The diabetes epidemic sweeping the U.S. is hitting the African American community particularly hard. Approximately 2.7 million or 11.4% of all African Americans aged 20 years or older have diabetes but at least one-third of them don’t know it. The average African American born today has a 50% chance of developing type 2 diabetes in his or her lifetime. So if you’ve been diagnosed with diabetes, you’ll want to learn all you can to help lower blood sugar levels. And if you can do so naturally, even better!

Here are 8 ways to help lower sugar levels naturally:

  • Drink water! Drink lots of water because it not only hydrates you but helps the kidneys push out excess blood sugar through urination. Don’t forget to steer clear of sugar-ladened drinks like soda and fruit juices as they will only increase blood sugar levels and make you gain weight.
  • Watch food portions. If you pay attention to how much you put on your plate, you’ll lose a few pounds. Managing your weight will help keep your blood sugar levels within a healthy range. Weight control has been proven to reduce the risk of developing type 2 diabetes.  Eyeing food portions also cuts calories.  Some tricks to remember when trying to watch how much you eat:
  1. Use smaller plates
  2. Take a pass on those buffet eateries
  3. Use food scales to weigh portions
  4. Write down what you eat to keep tabs
  • Eat low glycemic index foods.  A glycemic index is a measure of how quickly a food causes our blood sugar levels to rise. The measure ranks food on a scale of 0 to 100. Foods with a high glycemic index, or GI, are quickly digested and absorbed, causing a spike in blood sugar. These foods that rank high on the GI scale are often, but not always, high in processed carbohydrates and sugars.

Foods with a low GI are digested and absorbed at a slower rate and as a result, cause a slower rise in blood sugar levels and foster weight loss too. These are typically rich in fiber, protein and/or fat. Low-GI diets also have been shown to reduce long-term blood sugar, cholesterol, and triglyceride levels in people with type 1 and 2 diabetics. So the foods that are low on the GI scale–seafood, meat, eggs, oats, barley, beans, lentils, legumes, small sweet potatoes, cheese, tomatoes, nuts, avocados. corn, small yams, berries, apples, and non-starchy vegetables.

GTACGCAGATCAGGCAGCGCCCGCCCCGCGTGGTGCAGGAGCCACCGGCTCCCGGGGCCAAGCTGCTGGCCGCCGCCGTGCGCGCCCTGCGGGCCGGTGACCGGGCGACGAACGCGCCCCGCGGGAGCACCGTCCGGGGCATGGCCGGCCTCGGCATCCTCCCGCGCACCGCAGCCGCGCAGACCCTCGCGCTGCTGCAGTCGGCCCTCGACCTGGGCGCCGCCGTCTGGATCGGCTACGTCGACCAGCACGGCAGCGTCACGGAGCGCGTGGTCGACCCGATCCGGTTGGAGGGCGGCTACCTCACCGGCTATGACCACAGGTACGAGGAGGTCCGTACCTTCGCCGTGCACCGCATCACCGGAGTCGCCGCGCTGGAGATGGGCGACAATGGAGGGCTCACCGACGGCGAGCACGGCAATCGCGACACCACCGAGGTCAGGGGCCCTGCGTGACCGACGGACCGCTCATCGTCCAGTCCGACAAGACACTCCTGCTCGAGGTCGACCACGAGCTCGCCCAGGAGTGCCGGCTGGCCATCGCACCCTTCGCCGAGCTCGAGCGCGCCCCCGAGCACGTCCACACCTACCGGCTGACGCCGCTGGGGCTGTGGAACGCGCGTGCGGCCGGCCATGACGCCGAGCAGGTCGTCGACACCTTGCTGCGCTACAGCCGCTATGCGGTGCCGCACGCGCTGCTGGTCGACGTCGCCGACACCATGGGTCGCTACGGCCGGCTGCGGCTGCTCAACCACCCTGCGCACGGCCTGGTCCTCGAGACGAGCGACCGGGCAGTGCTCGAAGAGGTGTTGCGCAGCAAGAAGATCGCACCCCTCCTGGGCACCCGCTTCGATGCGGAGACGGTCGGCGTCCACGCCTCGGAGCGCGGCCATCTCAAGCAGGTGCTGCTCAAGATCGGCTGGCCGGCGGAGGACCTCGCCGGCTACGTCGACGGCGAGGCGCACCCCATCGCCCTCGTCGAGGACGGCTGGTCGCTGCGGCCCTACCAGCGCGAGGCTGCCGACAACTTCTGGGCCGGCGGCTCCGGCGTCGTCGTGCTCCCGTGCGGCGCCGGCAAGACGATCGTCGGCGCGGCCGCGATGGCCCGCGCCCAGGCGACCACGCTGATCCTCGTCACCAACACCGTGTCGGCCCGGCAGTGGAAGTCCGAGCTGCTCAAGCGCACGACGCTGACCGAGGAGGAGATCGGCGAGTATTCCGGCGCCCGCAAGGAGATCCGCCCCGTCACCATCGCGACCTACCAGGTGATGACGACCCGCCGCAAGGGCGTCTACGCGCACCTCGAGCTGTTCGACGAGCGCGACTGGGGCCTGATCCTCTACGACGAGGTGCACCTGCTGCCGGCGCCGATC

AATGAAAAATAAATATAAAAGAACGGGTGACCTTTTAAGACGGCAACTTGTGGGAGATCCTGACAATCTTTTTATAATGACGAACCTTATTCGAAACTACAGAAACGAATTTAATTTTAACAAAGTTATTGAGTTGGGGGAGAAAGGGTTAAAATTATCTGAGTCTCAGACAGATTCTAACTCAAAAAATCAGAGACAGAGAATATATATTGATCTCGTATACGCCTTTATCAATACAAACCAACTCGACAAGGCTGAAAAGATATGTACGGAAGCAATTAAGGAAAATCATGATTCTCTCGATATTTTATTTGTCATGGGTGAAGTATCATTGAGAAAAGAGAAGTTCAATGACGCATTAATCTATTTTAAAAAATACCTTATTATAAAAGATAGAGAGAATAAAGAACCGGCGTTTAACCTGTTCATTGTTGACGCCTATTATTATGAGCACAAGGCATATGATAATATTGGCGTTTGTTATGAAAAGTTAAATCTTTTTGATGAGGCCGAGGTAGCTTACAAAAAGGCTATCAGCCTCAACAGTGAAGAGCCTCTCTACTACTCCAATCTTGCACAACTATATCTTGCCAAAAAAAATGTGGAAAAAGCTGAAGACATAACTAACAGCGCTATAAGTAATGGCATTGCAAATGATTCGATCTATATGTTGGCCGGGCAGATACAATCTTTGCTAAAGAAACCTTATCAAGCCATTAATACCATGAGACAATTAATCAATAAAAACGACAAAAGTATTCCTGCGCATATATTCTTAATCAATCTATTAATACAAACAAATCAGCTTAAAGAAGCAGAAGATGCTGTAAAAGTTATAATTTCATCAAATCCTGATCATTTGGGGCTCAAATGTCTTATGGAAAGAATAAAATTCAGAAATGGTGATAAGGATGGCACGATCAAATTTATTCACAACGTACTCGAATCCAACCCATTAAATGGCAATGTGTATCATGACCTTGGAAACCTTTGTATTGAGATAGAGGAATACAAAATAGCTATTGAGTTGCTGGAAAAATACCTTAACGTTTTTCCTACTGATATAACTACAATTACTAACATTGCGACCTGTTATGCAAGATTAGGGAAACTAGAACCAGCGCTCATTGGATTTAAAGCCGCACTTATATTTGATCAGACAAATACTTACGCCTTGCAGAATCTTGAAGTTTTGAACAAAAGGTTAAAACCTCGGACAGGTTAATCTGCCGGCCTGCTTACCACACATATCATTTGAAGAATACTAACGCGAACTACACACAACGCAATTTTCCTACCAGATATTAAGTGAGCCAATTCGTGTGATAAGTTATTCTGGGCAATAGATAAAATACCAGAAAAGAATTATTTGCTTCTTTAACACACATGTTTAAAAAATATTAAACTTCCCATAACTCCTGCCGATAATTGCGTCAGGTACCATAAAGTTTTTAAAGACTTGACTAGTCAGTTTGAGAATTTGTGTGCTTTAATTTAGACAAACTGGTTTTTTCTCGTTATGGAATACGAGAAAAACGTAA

• Get enough sleep.  It is imperative that you get enough sleep in order to maintain health. Poor sleeping habits impact overall health, including blood sugar levels. Not sleeping enough increases appetite and promotes weight gain. Lack of sleep also increases the production of cortisol, which can make cells more resistant to insulin. Not getting proper rest can also affect other hormones, including the thyroid stimulating hormone (TSH) and testosterone, which can lead to decreased insulin sensitivity and higher blood sugar levels.
  • Chow down on chromium and magnesium-rich foods. In recent studies, researchers discovered that both chromium and magnesium are good for blood sugar control by helping to regulate insulin. There are some clinicians who believe that the increased prevalence of type 2 diabetes is partly due to a deficiency of both nutrients in diets.

Chromium-rich foods include egg yolks, whole-grain products, high-bran cereals, garlic, coffee, nuts, green beans, broccoli, and meat.  Magnesium-rich foods include dark leafy greens, whole grains, fish, dark chocolate, bananas, avocados, and beans.